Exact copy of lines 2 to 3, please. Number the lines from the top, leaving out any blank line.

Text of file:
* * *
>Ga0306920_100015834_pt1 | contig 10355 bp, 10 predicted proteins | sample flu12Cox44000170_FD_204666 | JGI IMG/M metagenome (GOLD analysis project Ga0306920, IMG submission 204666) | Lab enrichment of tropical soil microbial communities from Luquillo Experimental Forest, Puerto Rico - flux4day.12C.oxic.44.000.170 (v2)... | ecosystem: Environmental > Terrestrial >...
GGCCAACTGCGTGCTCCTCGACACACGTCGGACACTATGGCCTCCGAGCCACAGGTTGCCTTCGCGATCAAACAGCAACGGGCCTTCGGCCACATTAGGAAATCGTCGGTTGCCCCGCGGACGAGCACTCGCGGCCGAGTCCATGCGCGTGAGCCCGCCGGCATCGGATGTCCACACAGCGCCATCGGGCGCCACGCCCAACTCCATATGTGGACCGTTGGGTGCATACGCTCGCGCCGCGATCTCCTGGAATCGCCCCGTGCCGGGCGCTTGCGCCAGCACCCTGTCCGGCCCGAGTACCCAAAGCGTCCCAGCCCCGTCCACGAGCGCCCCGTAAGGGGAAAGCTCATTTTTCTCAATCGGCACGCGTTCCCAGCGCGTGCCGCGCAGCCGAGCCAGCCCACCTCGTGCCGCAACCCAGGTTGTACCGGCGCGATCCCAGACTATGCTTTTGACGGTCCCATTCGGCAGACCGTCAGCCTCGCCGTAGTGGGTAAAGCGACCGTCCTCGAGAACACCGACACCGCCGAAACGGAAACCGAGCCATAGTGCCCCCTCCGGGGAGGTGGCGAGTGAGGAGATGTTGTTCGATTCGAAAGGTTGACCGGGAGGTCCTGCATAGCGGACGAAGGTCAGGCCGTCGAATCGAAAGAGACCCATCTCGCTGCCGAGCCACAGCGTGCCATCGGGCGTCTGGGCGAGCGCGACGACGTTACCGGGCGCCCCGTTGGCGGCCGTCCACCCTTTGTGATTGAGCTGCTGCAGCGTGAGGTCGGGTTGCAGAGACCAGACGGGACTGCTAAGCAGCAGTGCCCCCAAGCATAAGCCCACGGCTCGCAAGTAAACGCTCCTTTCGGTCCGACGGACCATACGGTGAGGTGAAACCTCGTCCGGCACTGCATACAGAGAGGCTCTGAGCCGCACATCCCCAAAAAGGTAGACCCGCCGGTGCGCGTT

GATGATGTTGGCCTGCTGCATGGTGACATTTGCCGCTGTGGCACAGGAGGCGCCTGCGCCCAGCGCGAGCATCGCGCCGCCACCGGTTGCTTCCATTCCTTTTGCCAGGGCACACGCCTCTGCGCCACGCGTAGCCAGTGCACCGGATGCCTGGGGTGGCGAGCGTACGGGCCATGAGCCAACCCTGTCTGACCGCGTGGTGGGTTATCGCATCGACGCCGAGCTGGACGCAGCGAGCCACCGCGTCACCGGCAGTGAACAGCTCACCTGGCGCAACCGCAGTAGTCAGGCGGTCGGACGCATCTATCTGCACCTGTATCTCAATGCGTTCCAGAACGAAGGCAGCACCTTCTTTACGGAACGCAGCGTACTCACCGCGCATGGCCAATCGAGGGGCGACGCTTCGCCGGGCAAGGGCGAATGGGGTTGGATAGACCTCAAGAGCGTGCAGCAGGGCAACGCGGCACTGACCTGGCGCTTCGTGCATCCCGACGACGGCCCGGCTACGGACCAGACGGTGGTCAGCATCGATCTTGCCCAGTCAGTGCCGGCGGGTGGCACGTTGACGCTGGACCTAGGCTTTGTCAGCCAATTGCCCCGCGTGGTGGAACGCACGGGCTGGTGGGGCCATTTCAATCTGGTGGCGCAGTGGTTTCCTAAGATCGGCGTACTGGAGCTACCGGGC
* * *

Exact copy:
GGCCAACTGCGTGCTCCTCGACACACGTCGGACACTATGGCCTCCGAGCCACAGGTTGCCTTCGCGATCAAACAGCAACGGGCCTTCGGCCACATTAGGAAATCGTCGGTTGCCCCGCGGACGAGCACTCGCGGCCGAGTCCATGCGCGTGAGCCCGCCGGCATCGGATGTCCACACAGCGCCATCGGGCGCCACGCCCAACTCCATATGTGGACCGTTGGGTGCATACGCTCGCGCCGCGATCTCCTGGAATCGCCCCGTGCCGGGCGCTTGCGCCAGCACCCTGTCCGGCCCGAGTACCCAAAGCGTCCCAGCCCCGTCCACGAGCGCCCCGTAAGGGGAAAGCTCATTTTTCTCAATCGGCACGCGTTCCCAGCGCGTGCCGCGCAGCCGAGCCAGCCCACCTCGTGCCGCAACCCAGGTTGTACCGGCGCGATCCCAGACTATGCTTTTGACGGTCCCATTCGGCAGACCGTCAGCCTCGCCGTAGTGGGTAAAGCGACCGTCCTCGAGAACACCGACACCGCCGAAACGGAAACCGAGCCATAGTGCCCCCTCCGGGGAGGTGGCGAGTGAGGAGATGTTGTTCGATTCGAAAGGTTGACCGGGAGGTCCTGCATAGCGGACGAAGGTCAGGCCGTCGAATCGAAAGAGACCCATCTCGCTGCCGAGCCACAGCGTGCCATCGGGCGTCTGGGCGAGCGCGACGACGTTACCGGGCGCCCCGTTGGCGGCCGTCCACCCTTTGTGATTGAGCTGCTGCAGCGTGAGGTCGGGTTGCAGAGACCAGACGGGACTGCTAAGCAGCAGTGCCCCCAAGCATAAGCCCACGGCTCGCAAGTAAACGCTCCTTTCGGTCCGACGGACCATACGGTGAGGTGAAACCTCGTCCGGCACTGCATACAGAGAGGCTCTGAGCCGCACATCCCCAAAAAGGTAGACCCGCCGGTGCGCGTT

GATGATGTTGGCCTGCTGCATGGTGACATTTGCCGCTGTGGCACAGGAGGCGCCTGCGCCCAGCGCGAGCATCGCGCCGCCACCGGTTGCTTCCATTCCTTTTGCCAGGGCACACGCCTCTGCGCCACGCGTAGCCAGTGCACCGGATGCCTGGGGTGGCGAGCGTACGGGCCATGAGCCAACCCTGTCTGACCGCGTGGTGGGTTATCGCATCGACGCCGAGCTGGACGCAGCGAGCCACCGCGTCACCGGCAGTGAACAGCTCACCTGGCGCAACCGCAGTAGTCAGGCGGTCGGACGCATCTATCTGCACCTGTATCTCAATGCGTTCCAGAACGAAGGCAGCACCTTCTTTACGGAACGCAGCGTACTCACCGCGCATGGCCAATCGAGGGGCGACGCTTCGCCGGGCAAGGGCGAATGGGGTTGGATAGACCTCAAGAGCGTGCAGCAGGGCAACGCGGCACTGACCTGGCGCTTCGTGCATCCCGACGACGGCCCGGCTACGGACCAGACGGTGGTCAGCATCGATCTTGCCCAGTCAGTGCCGGCGGGTGGCACGTTGACGCTGGACCTAGGCTTTGTCAGCCAATTGCCCCGCGTGGTGGAACGCACGGGCTGGTGGGGCCATTTCAATCTGGTGGCGCAGTGGTTTCCTAAGATCGGCGTACTGGAGCTACCGGGC